[Karl Dubost:QOTD] On Features, Bugs, Systems, and Social Adaptation

by M. David Peterson

Update: Question,

Think about the way you design. Do you do the controls first, or do you work out the data, the relationships, the rules, then build controls to measure and set those?


Len Bullard provides his answer below.

Update: Two nice additions to provide some food for your lunchtime (or dinner if you're in the UK, *VERY* early bfast if in Tokyo ;-) mental fodder,

First from Len Bullard,

Controls are emergent. People don't get that. As a result, many systems are preconceived notions based on superstitious relationships resulting in wasted motions instead of frugal applications of measured and just-in-time force to encapsulated data.


Second from Piers Hollott,

It is interesting, people seem eager to adopt the principle of "survival of the fittest" (bestest?) while ignoring that in any evolutionary system, "fittest" and "survival" are both very much rooted in context and subject to change.


[Original Post]
Disagreement, ambiguity, variability, lie, etc are not bugs, but a feature of the system. Each system which becomes too rigid looses its flexibility and often die. The social agreement makes it happen in a *context* keeping the possibility of an error, a mistake and by it, giving the possibility to fork, evolve, etc.

It's a question of balance.

1+1 = 2 most of the time, but not necessary in poetry.


Karl Dubost from a recent post to the W3C SemWeb Mailing List

8 Comments

len
2007-06-14 05:58:55
Or law.


"But that's good; you want to pick a single standard for a given purpose, to the exclusion of others, as long as all suppliers can implement the standard without unrelated restrictions." Groklaw


How is it Spock put it to Kirk: "Indications 2 dimensional thinking."


Controls are emergent. People don't get that. As a result, many systems are preconceived notions based on superstitious relationships resulting in wasted motions instead of frugal applications of measured and just-in-time force to encapsulated data.

piers
2007-06-14 08:51:19
It is interesting, people seem eager to adopt the principle of "survival of the fittest" (bestest?) while ignoring that in any evolutionary system, "fittest" and "survival" are both very much rooted in context and subject to change.


@len: "Spock put it to Kirk" - and now M:D will be flooded with homoerotic fanfic from googling slashers!

piers
2007-06-14 08:52:49
ooops. caffeine-fingers.
M. David Peterson
2007-06-14 10:34:45
@len,


Controls are emergent. People don't get that. As a result, many systems are preconceived notions based on superstitious relationships resulting in wasted motions instead of frugal applications of measured and just-in-time force to encapsulated data.


Nicely stated! +, as usual, it's forcing me to think: *ALWAYS* a good thing, and *ALWAYS* appreciated. Thanks! :D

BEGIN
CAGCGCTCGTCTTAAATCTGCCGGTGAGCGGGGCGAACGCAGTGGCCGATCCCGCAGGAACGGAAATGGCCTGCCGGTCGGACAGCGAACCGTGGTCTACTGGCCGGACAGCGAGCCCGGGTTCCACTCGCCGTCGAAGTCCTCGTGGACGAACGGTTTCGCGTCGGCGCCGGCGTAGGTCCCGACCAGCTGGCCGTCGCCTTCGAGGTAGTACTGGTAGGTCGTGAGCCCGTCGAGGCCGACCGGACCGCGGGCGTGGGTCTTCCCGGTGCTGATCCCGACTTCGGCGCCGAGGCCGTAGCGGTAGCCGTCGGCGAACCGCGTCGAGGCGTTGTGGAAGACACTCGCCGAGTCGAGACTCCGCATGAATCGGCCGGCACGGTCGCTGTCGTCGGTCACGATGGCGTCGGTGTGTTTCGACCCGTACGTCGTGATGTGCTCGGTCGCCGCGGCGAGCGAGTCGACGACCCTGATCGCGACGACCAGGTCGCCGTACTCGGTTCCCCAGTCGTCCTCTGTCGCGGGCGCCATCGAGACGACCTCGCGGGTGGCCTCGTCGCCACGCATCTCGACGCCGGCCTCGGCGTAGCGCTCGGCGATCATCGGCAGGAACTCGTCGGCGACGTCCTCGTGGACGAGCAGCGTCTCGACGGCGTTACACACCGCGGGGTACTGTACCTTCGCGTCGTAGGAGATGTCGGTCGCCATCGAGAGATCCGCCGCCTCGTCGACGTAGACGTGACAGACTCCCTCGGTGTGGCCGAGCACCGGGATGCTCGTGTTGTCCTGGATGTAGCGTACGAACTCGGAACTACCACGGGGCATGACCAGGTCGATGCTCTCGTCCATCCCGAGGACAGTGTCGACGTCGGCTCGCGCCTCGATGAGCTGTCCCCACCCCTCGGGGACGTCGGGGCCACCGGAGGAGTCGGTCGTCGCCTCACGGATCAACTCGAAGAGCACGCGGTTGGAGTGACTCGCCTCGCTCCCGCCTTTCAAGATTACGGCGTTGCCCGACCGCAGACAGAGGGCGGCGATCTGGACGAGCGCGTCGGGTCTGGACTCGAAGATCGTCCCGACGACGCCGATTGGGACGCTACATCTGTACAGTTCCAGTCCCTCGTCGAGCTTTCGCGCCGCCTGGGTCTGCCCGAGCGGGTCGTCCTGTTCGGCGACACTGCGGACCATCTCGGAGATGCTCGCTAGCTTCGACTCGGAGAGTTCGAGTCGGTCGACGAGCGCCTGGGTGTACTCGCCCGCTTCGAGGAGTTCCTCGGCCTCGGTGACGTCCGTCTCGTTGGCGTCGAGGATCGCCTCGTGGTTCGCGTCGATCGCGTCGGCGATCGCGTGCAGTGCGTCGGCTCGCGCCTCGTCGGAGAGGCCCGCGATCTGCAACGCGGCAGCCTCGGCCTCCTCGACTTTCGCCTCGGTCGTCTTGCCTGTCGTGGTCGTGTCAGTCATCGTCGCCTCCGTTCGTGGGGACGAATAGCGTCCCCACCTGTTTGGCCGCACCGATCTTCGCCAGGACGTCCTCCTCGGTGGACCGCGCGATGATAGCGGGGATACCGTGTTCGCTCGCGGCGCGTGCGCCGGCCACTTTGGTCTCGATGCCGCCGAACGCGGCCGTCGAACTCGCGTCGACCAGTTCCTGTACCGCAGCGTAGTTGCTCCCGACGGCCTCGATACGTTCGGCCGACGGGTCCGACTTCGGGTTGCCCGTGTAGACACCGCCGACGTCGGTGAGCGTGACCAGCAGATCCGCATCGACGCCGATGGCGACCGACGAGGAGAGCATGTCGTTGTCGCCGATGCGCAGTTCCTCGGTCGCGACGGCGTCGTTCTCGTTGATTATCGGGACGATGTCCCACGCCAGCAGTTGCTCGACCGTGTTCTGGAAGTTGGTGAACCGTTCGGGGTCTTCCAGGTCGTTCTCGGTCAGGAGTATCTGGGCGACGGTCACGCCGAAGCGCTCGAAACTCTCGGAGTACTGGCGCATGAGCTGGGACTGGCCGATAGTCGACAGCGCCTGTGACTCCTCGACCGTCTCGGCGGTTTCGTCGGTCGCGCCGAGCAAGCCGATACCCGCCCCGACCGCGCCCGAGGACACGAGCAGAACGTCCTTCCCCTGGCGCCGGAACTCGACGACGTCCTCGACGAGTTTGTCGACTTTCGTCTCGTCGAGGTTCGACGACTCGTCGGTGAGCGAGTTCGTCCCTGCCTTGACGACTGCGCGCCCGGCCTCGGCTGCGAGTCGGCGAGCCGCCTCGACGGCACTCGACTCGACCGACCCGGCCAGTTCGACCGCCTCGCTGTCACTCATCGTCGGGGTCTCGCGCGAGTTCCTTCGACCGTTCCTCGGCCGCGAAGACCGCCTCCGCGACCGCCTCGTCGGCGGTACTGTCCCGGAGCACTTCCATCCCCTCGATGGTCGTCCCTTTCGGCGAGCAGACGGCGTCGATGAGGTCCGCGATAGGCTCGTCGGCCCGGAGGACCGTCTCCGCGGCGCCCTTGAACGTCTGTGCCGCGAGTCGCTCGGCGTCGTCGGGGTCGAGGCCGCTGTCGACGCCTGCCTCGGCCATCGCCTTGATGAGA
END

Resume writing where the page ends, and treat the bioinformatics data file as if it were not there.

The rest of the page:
M. David Peterson
2007-06-14 10:38:02
@piers,


It is interesting, people seem eager to adopt the principle of "survival of the fittest" (bestest?) while ignoring that in any evolutionary system, "fittest" and "survival" are both very much rooted in context and subject to change.


Well put! I think we should add a disclaimer to all text books on the subject matter that states,


The definitions of "survival" and "fittest" are subject to adaptation without prior notice. Please adjust accordingly. ;-)

M. David Peterson
2007-06-14 10:41:39
@piers,


ooops. caffeine-fingers.


Yeah, we need to add a "disable button after first click" feature to the comment "Post" button. For whatever reason it seems that as of late the time it takes for a comment to get processed is quite a bit longer, making it easy to think that the submission didn't take and hitting the submit button again.

len
2007-06-15 09:29:11
Think about the way you design. Do you do the controls first, or do you work out the data, the relationships, the rules, then build controls to measure and set those?


Think of the venerable feedback diagram (Input to Process To Output To Input). First you measure, then you change. Pick the control according to need but determine the need first. Then adapt it. But the measure twice cut once method is good for more than carpentry.


For example, until you know the target framerate for real-time rendering, adding designs for objects is a waste of design time. So pick the measures first, then create the measuring systems and routing that to the review systems, and so on. Not doing that is how bad standards get made.


Controls are emergent.

M. David Peterson
2007-06-16 04:43:48
@len,


So pick the measures first, then create the measuring systems and routing that to the review systems, and so on. Not doing that is how bad standards get made.


AMEN, Brother! :D